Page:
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A City That Runs on Faith

Loma Linda, famous for its groundbreaking medical center, is led by Seventh-day Adventists devoted to health and spiritual growth.

January 07, 2006|Susannah Rosenblatt | Times Staff Writer

Lynn Foll watches the unusual procession every Saturday morning. His neatly dressed Loma Linda neighbors pile into their cars and quietly disappear.

That's when the 62-year-old financial advisor usually heads to the supermarket. It's the perfect time to shop, because the aisles are deserted, just like the city's baseball fields, sidewalks and coffee shops.

While the rest of Southern California is buzzing on the first day of the weekend, the streets in Loma Linda fall still as thousands of Seventh-day Adventists gather in church for the Saturday Sabbath.

"It's a peaceful, sleepy town in the morning," said Foll, a former Adventist living alongside the growing number of non-Adventists who call the San Bernardino County town home.

The city is best known for Loma Linda University Medical Center, where in 1984 doctors performed the world's first infant cross-species heart transplant: "Baby Fae" was given the heart of a baboon.

Less known is that the university and medical center are run by Adventists. Loma Linda, home to at least 7,000 Adventists, one of the largest concentrations in the world, has been governed exclusively by church members since it incorporated more than three decades ago.

Adventism, a conservative Christian denomination, and the church's holistic devotion to people's health and spiritual well-being dominate daily life in Loma Linda, where biblical creationism and cutting-edge medicine exist side by side.

The city has a Ronald McDonald House to shelter the families of ailing children -- but no Golden Arches. Most Adventists are vegetarian.

There are no bars in town, and at the city's popular Adventist Book Center, the shelves are lined with volumes forecasting Armageddon.

Still, Loma Linda is no backwater. The population of more than 21,000 is downright cosmopolitan: Almost half the residents are nonwhite, and Adventists have Arabic, Cambodian, Chinese, Filipino, Indonesian, Japanese, Korean, Romanian, Spanish and Vietnamese congregations in town or nearby.

The city is an oasis of sorts, with low crime rates compared with neighboring Colton, Fontana and San Bernardino, according to local law enforcement data compiled by the FBI: In 2004, Loma Linda logged 18 violent crimes per 10,000 residents, while neighboring Fontana saw 51 and San Bernardino 133.

"You can really tell the difference when you cross into San Bernardino," said nurse Rachel Mose, 46, a San Bernardino resident buying groceries in Loma Linda. Said Mayor Floyd Petersen: "In everybody's mind, Loma Linda has a great reputation. But there's also something mysterious about it to everybody.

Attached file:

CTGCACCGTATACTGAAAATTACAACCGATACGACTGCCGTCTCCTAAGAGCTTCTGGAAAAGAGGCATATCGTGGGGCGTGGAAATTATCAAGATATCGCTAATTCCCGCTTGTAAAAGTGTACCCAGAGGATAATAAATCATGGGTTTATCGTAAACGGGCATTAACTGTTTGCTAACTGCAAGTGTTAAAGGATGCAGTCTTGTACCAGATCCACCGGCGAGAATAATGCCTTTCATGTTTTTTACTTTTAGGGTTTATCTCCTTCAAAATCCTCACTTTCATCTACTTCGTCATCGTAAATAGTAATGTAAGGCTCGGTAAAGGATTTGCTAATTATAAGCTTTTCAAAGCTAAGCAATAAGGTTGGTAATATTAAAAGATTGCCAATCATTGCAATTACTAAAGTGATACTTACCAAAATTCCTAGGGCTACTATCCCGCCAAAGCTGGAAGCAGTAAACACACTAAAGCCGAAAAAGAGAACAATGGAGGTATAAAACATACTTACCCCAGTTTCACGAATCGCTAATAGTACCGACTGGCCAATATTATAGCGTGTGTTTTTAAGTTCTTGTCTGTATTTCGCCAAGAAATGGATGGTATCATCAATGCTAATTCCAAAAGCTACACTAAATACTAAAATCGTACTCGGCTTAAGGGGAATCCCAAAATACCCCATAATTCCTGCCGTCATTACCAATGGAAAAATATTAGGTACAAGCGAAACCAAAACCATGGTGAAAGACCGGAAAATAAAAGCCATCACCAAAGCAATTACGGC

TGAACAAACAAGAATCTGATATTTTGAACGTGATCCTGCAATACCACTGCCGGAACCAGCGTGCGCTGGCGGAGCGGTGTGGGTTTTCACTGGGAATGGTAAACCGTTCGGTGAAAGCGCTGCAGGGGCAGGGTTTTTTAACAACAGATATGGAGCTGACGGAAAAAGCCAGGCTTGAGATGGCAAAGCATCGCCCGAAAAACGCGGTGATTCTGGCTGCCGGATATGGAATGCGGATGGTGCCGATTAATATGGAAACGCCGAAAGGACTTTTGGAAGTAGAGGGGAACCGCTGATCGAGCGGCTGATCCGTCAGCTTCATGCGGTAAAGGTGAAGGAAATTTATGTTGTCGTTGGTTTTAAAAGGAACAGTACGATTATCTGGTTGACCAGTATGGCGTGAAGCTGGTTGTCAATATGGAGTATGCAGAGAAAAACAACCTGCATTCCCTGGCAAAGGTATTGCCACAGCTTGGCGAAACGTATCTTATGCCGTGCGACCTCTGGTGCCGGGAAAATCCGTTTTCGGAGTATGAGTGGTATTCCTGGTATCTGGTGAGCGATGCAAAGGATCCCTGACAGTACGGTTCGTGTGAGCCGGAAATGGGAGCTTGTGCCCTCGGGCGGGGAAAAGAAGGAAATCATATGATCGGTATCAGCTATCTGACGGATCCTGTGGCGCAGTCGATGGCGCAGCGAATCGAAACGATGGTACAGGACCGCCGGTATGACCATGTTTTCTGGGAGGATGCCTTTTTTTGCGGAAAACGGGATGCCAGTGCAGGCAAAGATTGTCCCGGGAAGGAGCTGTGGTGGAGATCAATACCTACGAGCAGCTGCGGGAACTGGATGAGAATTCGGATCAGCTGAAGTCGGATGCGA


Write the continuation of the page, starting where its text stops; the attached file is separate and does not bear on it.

"We have spent an incredible amount of effort reaching out to the world," he said, referring to the hospital's international programs and the church's missionary work. "We haven't spent much effort reaching out to people that live five miles from us."

City Councilman Bob Christman noted, "In many respects Loma Linda is a different kind of community. I know we're in the middle of a metropolis, but sometimes we act like we're the island of Catalina."

Latia Cunningham had no idea she was moving to an Adventist enclave when she left Fontana four years ago. She was drawn to the quiet streets and a diverse set of neighbors -- but noticed something peculiar.

"I kept wondering why I didn't get mail on Saturday," said Cunningham, 38.

Loma Linda is one of a handful of places across the country where mail is delivered Sunday, and not Saturday, in keeping with the Adventists' Sabbath and by arrangement with the Postal Service.

The Loma Linda Market seems like a perfectly ordinary grocery store, until you search for the meat aisle. Cases of Morningstar Farms' $2.69-a-can Tuno meat substitute are piled next to Worthington's vegetarian Turkee slices. Organic shampoos share floor space with bulk barrels of spices and whole grains. The five-member City Council has historically enforced strict zoning laws against alcohol sales, reflecting the church's teetotaling ways. (Beer and wine are sold only at supermarkets and a few restaurants.)

In spite of that inconvenience, Debbie Paschall prefers living somewhere with a pronounced spiritual component, considering Loma Linda a bit like Salt Lake City, her former home and the world center of the Church of Jesus Christ of Latter-day Saints. A nurse, she and her colleagues at the medical center will often pray before starting a shift.

"It's good karma," said Paschall, 47, a nondenominational Christian. "You're working as a team, and everyone's on the same page to help others."

Pediatric heart surgeon Dr. Leonard L. Bailey said his Adventist faith complements the groundbreaking medicine he routinely practices.

"I think the health message has been fundamental to the Adventist philosophy of life right from the very beginning," he said. "I think it's part of the mission of this organization to [be] ... on the edge of science."

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